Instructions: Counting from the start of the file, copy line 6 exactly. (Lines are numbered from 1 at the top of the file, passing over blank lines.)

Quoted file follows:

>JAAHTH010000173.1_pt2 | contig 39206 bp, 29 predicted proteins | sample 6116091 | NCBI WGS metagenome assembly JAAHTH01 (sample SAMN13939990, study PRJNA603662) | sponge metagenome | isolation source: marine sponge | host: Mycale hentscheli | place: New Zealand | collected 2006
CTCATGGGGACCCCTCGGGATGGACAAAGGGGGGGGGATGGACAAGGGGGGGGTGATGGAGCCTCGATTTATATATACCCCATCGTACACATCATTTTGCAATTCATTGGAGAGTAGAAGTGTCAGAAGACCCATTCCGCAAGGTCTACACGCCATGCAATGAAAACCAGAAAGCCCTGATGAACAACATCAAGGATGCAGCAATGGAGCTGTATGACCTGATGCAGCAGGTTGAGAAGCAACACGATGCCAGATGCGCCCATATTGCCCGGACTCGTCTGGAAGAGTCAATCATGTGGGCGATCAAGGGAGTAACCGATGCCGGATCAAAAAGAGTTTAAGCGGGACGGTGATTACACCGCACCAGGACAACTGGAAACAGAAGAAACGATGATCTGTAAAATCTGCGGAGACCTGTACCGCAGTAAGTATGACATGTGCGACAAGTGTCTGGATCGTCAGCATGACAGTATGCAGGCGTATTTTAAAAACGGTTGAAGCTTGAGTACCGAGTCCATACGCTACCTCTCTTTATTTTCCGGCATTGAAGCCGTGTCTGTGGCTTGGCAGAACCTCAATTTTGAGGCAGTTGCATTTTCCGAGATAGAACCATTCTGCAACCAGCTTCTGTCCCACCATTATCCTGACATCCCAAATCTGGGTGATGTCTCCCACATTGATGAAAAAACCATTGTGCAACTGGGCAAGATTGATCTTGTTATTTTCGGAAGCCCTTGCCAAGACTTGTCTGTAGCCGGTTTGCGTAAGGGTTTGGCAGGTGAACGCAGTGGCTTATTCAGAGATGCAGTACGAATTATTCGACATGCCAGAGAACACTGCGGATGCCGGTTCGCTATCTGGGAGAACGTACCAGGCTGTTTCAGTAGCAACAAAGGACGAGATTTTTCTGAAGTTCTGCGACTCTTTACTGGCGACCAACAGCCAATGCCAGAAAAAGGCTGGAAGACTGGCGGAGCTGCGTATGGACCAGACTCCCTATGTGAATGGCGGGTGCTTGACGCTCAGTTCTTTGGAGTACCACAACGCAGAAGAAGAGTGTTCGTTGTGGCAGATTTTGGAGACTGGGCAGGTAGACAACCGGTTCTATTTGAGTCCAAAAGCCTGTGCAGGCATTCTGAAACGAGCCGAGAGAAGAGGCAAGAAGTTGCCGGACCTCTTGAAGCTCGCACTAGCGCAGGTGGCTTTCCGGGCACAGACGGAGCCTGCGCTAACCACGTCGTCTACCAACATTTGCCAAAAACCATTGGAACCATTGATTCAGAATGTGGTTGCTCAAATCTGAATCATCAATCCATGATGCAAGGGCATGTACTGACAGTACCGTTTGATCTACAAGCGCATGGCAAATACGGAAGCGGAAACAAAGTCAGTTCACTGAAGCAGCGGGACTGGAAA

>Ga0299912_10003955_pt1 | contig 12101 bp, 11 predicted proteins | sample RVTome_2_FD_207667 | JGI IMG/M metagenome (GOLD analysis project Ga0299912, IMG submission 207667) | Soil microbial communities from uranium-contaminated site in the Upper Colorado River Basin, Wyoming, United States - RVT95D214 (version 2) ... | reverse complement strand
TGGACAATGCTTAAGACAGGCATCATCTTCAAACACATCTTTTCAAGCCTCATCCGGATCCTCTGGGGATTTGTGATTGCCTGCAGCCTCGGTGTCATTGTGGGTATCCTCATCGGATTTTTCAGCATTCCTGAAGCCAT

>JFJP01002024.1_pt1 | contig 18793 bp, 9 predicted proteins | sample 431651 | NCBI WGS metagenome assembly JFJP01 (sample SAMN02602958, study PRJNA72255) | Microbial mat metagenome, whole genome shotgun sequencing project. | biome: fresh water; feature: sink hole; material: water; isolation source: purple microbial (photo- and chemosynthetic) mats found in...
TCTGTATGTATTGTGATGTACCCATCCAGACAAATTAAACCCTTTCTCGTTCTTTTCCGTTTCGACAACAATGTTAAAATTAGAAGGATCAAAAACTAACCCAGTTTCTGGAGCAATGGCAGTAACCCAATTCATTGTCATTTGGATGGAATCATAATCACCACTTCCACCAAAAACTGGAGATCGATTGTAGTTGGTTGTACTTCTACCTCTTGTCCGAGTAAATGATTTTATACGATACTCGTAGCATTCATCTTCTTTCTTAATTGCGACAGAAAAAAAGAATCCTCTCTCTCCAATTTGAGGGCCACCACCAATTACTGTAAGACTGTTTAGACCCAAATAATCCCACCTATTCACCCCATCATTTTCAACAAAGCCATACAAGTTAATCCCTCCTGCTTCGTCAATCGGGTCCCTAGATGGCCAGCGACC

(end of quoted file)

TCTGTATGTATTGTGATGTACCCATCCAGACAAATTAAACCCTTTCTCGTTCTTTTCCGTTTCGACAACAATGTTAAAATTAGAAGGATCAAAAACTAACCCAGTTTCTGGAGCAATGGCAGTAACCCAATTCATTGTCATTTGGATGGAATCATAATCACCACTTCCACCAAAAACTGGAGATCGATTGTAGTTGGTTGTACTTCTACCTCTTGTCCGAGTAAATGATTTTATACGATACTCGTAGCATTCATCTTCTTTCTTAATTGCGACAGAAAAAAAGAATCCTCTCTCTCCAATTTGAGGGCCACCACCAATTACTGTAAGACTGTTTAGACCCAAATAATCCCACCTATTCACCCCATCATTTTCAACAAAGCCATACAAGTTAATCCCTCCTGCTTCGTCAATCGGGTCCCTAGATGGCCAGCGACC